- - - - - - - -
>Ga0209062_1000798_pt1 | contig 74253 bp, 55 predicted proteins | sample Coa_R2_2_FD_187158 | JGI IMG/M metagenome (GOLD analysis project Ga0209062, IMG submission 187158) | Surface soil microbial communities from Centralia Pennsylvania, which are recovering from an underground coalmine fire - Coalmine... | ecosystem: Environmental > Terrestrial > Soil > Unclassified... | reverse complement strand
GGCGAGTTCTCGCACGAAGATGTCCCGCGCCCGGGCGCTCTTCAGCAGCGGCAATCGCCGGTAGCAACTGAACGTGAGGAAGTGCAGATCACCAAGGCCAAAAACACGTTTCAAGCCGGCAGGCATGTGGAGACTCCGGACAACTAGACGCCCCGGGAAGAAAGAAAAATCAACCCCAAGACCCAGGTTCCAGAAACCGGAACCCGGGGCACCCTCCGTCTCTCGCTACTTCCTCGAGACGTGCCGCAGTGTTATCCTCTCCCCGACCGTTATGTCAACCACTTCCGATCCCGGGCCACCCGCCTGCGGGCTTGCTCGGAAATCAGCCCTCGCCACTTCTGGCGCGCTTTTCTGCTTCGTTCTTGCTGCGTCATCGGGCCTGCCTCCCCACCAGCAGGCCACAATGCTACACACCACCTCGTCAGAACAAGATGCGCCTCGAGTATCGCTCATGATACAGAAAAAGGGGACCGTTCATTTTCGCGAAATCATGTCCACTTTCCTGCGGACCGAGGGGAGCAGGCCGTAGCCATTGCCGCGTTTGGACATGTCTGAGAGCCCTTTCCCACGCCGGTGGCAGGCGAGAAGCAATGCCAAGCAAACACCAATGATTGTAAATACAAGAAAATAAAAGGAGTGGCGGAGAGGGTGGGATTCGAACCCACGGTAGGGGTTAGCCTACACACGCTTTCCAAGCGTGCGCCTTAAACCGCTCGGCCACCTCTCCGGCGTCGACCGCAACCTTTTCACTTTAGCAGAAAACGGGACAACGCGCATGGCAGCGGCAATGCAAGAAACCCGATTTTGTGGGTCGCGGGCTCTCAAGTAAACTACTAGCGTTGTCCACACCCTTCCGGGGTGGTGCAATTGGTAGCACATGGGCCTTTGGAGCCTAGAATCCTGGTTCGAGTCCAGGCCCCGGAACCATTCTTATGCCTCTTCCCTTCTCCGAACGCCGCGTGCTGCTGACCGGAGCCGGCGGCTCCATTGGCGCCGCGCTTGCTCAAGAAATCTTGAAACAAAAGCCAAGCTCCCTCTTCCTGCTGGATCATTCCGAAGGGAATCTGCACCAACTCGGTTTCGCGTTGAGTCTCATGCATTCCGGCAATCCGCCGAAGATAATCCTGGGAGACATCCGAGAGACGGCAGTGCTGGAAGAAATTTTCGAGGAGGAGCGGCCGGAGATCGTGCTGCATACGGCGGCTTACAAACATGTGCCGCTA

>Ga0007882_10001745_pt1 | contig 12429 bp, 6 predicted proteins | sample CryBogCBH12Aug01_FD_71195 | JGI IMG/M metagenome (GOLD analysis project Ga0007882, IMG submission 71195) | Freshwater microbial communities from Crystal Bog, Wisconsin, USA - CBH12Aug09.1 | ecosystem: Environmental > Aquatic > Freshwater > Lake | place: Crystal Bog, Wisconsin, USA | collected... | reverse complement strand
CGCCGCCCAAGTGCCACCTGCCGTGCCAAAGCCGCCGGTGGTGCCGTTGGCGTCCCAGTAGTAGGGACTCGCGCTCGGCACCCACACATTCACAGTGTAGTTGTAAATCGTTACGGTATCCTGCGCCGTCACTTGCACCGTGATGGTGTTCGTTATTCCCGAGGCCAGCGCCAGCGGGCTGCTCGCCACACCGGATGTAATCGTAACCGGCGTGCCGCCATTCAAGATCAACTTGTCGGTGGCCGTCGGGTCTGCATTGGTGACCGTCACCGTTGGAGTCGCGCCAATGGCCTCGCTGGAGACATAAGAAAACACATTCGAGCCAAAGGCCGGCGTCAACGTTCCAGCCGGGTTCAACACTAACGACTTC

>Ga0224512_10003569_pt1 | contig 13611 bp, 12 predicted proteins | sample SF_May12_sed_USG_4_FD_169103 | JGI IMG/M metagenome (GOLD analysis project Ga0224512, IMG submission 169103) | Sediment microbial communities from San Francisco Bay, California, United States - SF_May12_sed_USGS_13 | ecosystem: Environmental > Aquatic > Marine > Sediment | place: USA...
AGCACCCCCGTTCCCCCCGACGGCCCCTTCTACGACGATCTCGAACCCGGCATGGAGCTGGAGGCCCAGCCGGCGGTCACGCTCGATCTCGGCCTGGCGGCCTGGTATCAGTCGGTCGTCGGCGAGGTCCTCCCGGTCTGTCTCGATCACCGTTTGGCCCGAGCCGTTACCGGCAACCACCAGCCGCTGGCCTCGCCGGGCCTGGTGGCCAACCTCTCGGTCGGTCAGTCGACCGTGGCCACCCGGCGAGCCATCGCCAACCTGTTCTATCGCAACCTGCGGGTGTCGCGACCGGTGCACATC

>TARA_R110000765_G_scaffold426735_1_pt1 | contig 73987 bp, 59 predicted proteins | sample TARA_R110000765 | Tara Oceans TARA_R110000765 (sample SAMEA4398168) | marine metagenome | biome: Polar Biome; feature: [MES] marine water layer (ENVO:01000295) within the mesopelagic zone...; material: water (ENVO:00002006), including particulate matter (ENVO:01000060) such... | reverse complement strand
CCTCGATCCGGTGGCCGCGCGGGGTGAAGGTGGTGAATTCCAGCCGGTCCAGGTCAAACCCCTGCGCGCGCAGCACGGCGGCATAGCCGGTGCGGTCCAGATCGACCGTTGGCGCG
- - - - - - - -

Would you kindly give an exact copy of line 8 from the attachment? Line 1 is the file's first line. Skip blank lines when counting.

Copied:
CCTCGATCCGGTGGCCGCGCGGGGTGAAGGTGGTGAATTCCAGCCGGTCCAGGTCAAACCCCTGCGCGCGCAGCACGGCGGCATAGCCGGTGCGGTCCAGATCGACCGTTGGCGCG